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I have C code that was compiled on Windows NT with Microsoft Visual Studio 6.0. I am migrating this code to a new machine using Windows XP. What IDE is suitable for this? I don't think MS Visual 6.0 has been designed for XP... Can I just use Visual Studio C++ to compile C code and keep the same functionality?

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No guarantees. The warranty has expired on a 9 year old operating system and a 13 year old compiler. My car isn't that old, it's an old car. –  Hans Passant Mar 17 '10 at 20:48

8 Answers 8

You can still use Visual Studio 6 with Windows XP.

You could also download Visual Studio C++ Express

Downloading and installing MinGW could be an option as well as long as the C is compatible.

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+1 for mingw, it rocks –  rubenvb Jun 18 '10 at 18:23
    
@rubenvb: Actually, it doesn't. It is slower than Microsoft COmpiler, several versions behind official gcc, package design is a mess. There is no real reason to use it instead of VC Express. –  SigTerm Jun 18 '10 at 18:37
    
@SigTerm: a) latest version is 4.5.0 == latest gcc. b) there are many reasons to use gcc under windows, especially when talking about C (C99). Not to speak of better cross-platformness. I agree it may be slower to compile, but I won't believe the produced code should be slower. –  rubenvb Jun 18 '10 at 20:39
    
@rubenvb: "latest version is 4.5.0" Installation/Package design is still a mess. Automated installer will install gcc 3.4. "there are many reasons to use gcc under windows" list at least some of them. "Not to speak of better cross-platformness" Qt compiles on multiple platforms without depending on single compiler. If a code requires same compiler in order to be useful, it is likely to be a fault in a code. If a platform developer(micro$oft) provides reasonable development tools, I see no reason to use alternatives(mingw) until they become better product. –  SigTerm Jun 19 '10 at 7:00
    
@SigTerm: well, There's always mingw-w64, one package, unzip, set PATH, and who doesn't use TDM-gcc anyways? This is not the place to discuss this IMHO, but advantages include: C99, many GPL programs don't work with MSVC, better standards compliance, access to additional limited POSIXness, see the web on "gcc vs msvc benchmarks", the performance of produces binaries is mostly equal... –  rubenvb Jun 19 '10 at 8:24

From your wording, I'm guessing you already have a later version of Visual Studio than VC6, so yes - you should be able to open any project/solution and proceed, with a couple of caveats:

  1. Make sure to do this to a copy of your project (probably a copy of the whole source tree, actually), as VS will prompt you to make a 1-way conversion of the old VC6 project to the new format. Once this is done, you can't open it again in VC6.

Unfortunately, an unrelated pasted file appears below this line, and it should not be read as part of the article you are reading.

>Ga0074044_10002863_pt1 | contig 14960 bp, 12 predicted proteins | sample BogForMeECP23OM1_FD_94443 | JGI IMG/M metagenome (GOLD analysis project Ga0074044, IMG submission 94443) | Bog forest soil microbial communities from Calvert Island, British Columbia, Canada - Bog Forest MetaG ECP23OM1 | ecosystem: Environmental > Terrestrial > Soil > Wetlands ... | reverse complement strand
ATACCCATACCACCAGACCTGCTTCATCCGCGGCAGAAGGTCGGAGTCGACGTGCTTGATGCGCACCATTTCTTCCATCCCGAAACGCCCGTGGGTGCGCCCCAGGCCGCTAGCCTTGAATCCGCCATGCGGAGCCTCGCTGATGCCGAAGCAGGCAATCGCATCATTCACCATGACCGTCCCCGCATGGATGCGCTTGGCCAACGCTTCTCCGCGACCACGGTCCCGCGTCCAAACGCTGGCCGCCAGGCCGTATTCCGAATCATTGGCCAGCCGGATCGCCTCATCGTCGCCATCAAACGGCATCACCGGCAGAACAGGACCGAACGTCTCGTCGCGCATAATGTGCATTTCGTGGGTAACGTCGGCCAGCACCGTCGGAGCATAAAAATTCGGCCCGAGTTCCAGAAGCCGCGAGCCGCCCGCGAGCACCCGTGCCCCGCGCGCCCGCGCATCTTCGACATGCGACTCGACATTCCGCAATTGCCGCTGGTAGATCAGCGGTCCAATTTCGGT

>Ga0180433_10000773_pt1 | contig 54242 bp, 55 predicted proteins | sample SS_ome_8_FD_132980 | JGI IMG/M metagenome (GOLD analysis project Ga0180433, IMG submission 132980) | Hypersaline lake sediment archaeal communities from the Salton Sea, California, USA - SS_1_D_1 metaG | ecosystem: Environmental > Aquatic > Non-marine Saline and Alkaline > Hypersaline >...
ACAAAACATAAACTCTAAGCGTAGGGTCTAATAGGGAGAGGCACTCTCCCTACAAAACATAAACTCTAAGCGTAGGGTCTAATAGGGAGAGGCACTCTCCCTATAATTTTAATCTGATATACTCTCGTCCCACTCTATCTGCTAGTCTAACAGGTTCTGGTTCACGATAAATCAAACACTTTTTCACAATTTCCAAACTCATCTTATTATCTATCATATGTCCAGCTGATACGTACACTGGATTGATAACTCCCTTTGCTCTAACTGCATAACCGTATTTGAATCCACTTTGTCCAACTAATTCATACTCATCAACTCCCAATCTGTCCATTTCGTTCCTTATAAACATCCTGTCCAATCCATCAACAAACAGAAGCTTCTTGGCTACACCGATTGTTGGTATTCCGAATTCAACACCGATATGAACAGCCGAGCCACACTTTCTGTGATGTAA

2. You may find compile or link errors when you try to build the project. Most likely these will be due to changes in the C++ language or libraries used between the two versions, but if the code was reasonably well crafted, this shouldn't be too hard to fix.

But, as others have said, yes - VC6 still works fine on XP. The only drawback is you may not be able to get access to newer C++ language features, or Windows SDK features directly.

Best of luck!

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You can download Microsoft Visual C++ Express Edition for free. That's pretty much what everyone uses on Windows.

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Yes, you can use any Visual Studio that you have installed or will install on your Windows XP. The code should compile just fine, however there might be some compiler warnings if you are using "unsafe" versions of some C functions.

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I've had good results with LCC-Win32:

http://www.cs.virginia.edu/~lcc-win32/

It's free and only occupies 50 MB of disk space.

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MSVC 6 works fine on XP. I highly recommend applying Service Pack 6 though.

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MSVC++ 2008 Express may be the answer; however this free version of VC++ does not support MFC out of the box; you may be able to get it to work with MFC libraries from VC++ 6 (but not the 'visual' design tools). It will however build Win32 API code, and can be used for .NET/Windows Forms applications with 'visual' development capabilities.

If you need MFC, then you may be better off sticking with v6.0 which works in XP (get the latest service pack), or a paid-for edition of Visual Studio.

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You can use pelles, it's a c ide for windows. It´s compiler is based on lcc.

http://www.pellesc.de/index.php?page=overview&lang=en

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